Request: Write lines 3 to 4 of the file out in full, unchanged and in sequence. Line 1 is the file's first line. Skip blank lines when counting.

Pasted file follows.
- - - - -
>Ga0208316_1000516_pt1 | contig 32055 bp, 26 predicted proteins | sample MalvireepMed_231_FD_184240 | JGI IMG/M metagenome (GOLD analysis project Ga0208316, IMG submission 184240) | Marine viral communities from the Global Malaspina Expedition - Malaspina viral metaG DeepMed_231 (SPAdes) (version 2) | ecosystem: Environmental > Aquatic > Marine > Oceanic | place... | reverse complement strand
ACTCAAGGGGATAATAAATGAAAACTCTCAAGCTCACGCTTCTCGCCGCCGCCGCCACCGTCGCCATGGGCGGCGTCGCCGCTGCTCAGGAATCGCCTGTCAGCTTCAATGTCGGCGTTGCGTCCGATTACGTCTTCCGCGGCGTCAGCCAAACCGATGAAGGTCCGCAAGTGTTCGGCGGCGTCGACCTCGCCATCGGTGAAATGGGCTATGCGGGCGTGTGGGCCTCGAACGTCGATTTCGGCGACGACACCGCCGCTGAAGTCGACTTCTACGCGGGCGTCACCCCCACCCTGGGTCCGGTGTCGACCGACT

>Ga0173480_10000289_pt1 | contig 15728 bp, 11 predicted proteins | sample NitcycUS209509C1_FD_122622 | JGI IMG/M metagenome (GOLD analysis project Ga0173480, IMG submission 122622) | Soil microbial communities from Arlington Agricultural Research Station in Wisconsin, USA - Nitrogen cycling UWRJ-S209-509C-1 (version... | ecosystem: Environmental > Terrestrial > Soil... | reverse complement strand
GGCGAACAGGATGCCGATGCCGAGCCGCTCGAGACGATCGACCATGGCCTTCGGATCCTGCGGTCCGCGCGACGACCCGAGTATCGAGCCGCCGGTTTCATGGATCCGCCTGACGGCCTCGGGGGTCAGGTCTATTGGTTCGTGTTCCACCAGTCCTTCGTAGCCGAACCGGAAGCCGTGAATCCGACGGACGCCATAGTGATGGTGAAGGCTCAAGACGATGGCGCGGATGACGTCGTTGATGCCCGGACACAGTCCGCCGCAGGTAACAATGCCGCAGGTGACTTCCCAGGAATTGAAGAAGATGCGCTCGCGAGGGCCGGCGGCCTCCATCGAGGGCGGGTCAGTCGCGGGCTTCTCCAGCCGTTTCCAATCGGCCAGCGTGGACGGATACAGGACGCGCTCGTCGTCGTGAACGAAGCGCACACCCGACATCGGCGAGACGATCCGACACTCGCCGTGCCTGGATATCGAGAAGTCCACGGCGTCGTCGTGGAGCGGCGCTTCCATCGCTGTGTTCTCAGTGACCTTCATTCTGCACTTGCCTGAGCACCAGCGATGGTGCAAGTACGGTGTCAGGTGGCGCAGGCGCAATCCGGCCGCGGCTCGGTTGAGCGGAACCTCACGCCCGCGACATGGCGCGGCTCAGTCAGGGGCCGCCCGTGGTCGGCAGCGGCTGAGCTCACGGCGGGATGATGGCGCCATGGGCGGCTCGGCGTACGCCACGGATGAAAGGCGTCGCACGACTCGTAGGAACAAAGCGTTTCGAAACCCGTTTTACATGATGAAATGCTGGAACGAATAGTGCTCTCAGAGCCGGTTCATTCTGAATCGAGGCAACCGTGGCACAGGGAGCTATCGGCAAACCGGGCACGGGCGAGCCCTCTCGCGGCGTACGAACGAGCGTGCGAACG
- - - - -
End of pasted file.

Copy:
>Ga0173480_10000289_pt1 | contig 15728 bp, 11 predicted proteins | sample NitcycUS209509C1_FD_122622 | JGI IMG/M metagenome (GOLD analysis project Ga0173480, IMG submission 122622) | Soil microbial communities from Arlington Agricultural Research Station in Wisconsin, USA - Nitrogen cycling UWRJ-S209-509C-1 (version... | ecosystem: Environmental > Terrestrial > Soil... | reverse complement strand
GGCGAACAGGATGCCGATGCCGAGCCGCTCGAGACGATCGACCATGGCCTTCGGATCCTGCGGTCCGCGCGACGACCCGAGTATCGAGCCGCCGGTTTCATGGATCCGCCTGACGGCCTCGGGGGTCAGGTCTATTGGTTCGTGTTCCACCAGTCCTTCGTAGCCGAACCGGAAGCCGTGAATCCGACGGACGCCATAGTGATGGTGAAGGCTCAAGACGATGGCGCGGATGACGTCGTTGATGCCCGGACACAGTCCGCCGCAGGTAACAATGCCGCAGGTGACTTCCCAGGAATTGAAGAAGATGCGCTCGCGAGGGCCGGCGGCCTCCATCGAGGGCGGGTCAGTCGCGGGCTTCTCCAGCCGTTTCCAATCGGCCAGCGTGGACGGATACAGGACGCGCTCGTCGTCGTGAACGAAGCGCACACCCGACATCGGCGAGACGATCCGACACTCGCCGTGCCTGGATATCGAGAAGTCCACGGCGTCGTCGTGGAGCGGCGCTTCCATCGCTGTGTTCTCAGTGACCTTCATTCTGCACTTGCCTGAGCACCAGCGATGGTGCAAGTACGGTGTCAGGTGGCGCAGGCGCAATCCGGCCGCGGCTCGGTTGAGCGGAACCTCACGCCCGCGACATGGCGCGGCTCAGTCAGGGGCCGCCCGTGGTCGGCAGCGGCTGAGCTCACGGCGGGATGATGGCGCCATGGGCGGCTCGGCGTACGCCACGGATGAAAGGCGTCGCACGACTCGTAGGAACAAAGCGTTTCGAAACCCGTTTTACATGATGAAATGCTGGAACGAATAGTGCTCTCAGAGCCGGTTCATTCTGAATCGAGGCAACCGTGGCACAGGGAGCTATCGGCAAACCGGGCACGGGCGAGCCCTCTCGCGGCGTACGAACGAGCGTGCGAACG